I chose this group shot in an ancient theater to honor and celebrate my father on Father’s Day, because it has been sort of a theater weekend for us. Friday night was Shakespeare in the park, with, “A Midsummer Night’s Dream”. Saturday night, well really evening, we attended a live radio broadcast of “Prairie Home Companion”. We being Anne, Joanie and I. This was one of host Garrison Keillor’s last performances, after hosting almost 1,500 performances. He is retiring this summer too. The show was at the Fabulous Fox Theater, where Keillor seemed quite taken by the venue. He warmed up the crowd for 15 minutes before air time and performed three curtain calls after the show went off the air. After the show, we had dinner at the Triumph Grill.
This is the first time that we have seen “Prairie Home” live, although we have listen to it for many years. We have seen Keillor once before, when he soloed with the Saint Louis Symphony Orchestra. Clara Buckley of the New York Times has just written a nice, if somewhat melancholy piece about him and his imminent retirement entitled, “The Garrison Keillor You Never Knew”. In it she marvels at the dichotomy between the demeanor of the private person and that of the public showman, because they are so different. I think that he chose Saint Louis as part of his farewell tour, because as a youth, his first independent trip out into the world, was to the Lou. He mentioned this trip as part of his warmup.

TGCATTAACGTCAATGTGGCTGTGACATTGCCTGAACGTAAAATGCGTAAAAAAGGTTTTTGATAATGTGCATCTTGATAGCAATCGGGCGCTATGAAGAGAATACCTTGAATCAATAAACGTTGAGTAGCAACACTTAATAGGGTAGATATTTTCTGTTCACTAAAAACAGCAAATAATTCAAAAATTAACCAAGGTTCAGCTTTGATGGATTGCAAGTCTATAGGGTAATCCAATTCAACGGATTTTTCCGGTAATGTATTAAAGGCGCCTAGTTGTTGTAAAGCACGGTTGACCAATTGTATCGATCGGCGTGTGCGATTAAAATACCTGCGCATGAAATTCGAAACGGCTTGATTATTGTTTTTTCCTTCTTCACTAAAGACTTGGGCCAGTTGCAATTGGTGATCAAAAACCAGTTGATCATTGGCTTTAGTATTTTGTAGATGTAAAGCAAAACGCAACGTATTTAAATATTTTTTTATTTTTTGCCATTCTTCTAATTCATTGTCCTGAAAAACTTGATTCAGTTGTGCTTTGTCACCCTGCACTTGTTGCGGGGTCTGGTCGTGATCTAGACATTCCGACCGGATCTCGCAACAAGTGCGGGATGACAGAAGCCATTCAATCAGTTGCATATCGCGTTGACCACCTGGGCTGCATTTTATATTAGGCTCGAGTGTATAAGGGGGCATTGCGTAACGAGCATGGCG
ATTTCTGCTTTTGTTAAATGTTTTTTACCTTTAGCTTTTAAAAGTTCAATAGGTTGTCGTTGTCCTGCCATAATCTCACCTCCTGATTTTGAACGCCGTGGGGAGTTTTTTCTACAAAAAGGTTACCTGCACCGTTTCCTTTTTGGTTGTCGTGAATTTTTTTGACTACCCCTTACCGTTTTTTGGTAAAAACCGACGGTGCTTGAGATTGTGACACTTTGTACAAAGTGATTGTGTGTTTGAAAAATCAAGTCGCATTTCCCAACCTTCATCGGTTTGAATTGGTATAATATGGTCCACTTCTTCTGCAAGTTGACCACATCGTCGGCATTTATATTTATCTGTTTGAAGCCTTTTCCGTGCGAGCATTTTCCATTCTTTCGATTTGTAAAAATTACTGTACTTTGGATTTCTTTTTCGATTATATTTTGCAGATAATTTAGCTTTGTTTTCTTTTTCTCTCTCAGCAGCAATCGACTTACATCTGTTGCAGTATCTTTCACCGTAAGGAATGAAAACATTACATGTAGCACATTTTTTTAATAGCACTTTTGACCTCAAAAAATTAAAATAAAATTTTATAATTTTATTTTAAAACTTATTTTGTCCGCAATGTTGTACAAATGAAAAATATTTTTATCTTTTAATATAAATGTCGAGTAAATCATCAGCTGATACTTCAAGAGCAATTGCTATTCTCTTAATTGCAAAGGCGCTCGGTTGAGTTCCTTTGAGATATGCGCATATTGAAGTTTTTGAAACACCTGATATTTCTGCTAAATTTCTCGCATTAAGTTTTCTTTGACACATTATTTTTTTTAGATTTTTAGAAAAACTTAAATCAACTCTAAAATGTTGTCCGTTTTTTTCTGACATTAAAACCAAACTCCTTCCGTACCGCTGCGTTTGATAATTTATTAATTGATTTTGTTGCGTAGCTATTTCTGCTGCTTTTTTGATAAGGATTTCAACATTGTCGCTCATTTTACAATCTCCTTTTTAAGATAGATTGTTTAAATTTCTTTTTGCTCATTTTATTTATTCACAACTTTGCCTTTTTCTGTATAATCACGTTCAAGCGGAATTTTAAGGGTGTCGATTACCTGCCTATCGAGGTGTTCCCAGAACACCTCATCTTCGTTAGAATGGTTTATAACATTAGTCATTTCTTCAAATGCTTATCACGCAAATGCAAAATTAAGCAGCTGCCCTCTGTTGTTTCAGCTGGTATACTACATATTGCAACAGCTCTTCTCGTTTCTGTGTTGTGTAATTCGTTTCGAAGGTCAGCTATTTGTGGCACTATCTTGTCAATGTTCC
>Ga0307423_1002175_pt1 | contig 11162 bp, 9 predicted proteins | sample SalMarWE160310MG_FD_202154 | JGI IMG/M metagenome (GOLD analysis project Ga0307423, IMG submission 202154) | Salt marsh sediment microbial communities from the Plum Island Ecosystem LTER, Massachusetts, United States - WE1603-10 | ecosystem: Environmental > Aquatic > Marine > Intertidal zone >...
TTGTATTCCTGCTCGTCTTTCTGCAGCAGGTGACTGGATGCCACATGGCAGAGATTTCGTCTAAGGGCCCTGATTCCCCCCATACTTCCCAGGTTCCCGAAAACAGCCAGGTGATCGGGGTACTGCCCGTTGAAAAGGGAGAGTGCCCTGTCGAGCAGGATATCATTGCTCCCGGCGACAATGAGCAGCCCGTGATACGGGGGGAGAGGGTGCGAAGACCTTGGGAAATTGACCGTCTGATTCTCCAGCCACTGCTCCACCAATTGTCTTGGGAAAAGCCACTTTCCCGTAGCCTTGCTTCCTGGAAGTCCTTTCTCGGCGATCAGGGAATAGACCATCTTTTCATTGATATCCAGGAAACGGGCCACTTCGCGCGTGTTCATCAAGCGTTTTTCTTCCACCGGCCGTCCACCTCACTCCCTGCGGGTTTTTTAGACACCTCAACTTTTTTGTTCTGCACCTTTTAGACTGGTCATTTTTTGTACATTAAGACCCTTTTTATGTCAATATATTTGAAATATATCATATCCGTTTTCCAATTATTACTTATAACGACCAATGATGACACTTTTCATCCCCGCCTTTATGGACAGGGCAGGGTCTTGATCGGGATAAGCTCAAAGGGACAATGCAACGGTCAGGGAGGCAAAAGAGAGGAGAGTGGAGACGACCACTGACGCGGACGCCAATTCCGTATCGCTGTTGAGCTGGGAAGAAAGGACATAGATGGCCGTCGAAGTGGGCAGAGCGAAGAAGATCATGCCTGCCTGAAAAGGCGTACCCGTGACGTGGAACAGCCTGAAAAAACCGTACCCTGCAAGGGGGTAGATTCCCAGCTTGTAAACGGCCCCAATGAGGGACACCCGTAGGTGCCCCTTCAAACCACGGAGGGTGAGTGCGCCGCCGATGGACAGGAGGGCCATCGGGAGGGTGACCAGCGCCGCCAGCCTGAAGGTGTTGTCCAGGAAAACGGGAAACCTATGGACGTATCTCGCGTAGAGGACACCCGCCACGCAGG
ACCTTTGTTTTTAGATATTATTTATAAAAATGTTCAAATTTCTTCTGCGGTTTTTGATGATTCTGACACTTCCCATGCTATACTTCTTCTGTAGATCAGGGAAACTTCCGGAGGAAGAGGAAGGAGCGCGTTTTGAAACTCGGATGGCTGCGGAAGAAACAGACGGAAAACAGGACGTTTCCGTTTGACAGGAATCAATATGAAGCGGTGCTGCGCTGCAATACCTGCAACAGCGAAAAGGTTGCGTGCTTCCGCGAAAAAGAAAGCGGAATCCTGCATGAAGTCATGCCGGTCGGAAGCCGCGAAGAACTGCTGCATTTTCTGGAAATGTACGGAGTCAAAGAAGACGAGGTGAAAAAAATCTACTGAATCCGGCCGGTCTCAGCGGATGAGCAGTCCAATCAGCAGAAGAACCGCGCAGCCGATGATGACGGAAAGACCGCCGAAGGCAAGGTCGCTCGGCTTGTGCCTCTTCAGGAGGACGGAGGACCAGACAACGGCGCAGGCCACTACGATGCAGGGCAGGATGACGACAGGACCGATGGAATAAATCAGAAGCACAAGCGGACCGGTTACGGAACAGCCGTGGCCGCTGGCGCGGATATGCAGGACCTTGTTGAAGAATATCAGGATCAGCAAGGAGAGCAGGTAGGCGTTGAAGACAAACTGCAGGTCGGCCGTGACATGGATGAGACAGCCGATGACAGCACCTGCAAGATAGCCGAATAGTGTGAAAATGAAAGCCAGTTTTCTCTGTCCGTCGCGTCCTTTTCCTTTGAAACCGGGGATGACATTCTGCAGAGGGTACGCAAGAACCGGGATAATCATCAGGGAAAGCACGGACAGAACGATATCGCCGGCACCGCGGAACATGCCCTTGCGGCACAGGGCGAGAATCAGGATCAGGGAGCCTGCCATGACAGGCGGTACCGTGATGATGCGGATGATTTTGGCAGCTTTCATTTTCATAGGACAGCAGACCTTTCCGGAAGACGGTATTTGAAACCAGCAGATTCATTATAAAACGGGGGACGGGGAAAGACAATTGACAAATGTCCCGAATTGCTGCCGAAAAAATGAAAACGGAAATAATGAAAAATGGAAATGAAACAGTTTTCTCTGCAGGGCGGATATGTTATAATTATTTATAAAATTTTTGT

Father’s Day was a major theme throughout the show, but most poignantly during his Lake Wobegon monologue. This being his farewell tour, Keillor was fuller than normal with regret. He berated himself for childhood indiscretions, including one my favorites, the tomato butt incident, but he found solace in the company of his daughter. I found it interesting that during the skits, he read his part, letting the pages fall to the stage once read, but he had no script to read for his monologue. He brought out a stool to sit on, but never used it. Instead, he wandered about the stage, sometimes with his back to the audience. Buckley may be right that Keillor is past his prime and should have left the stage already, but he was so obviously having fun out there and so was the rest of the house.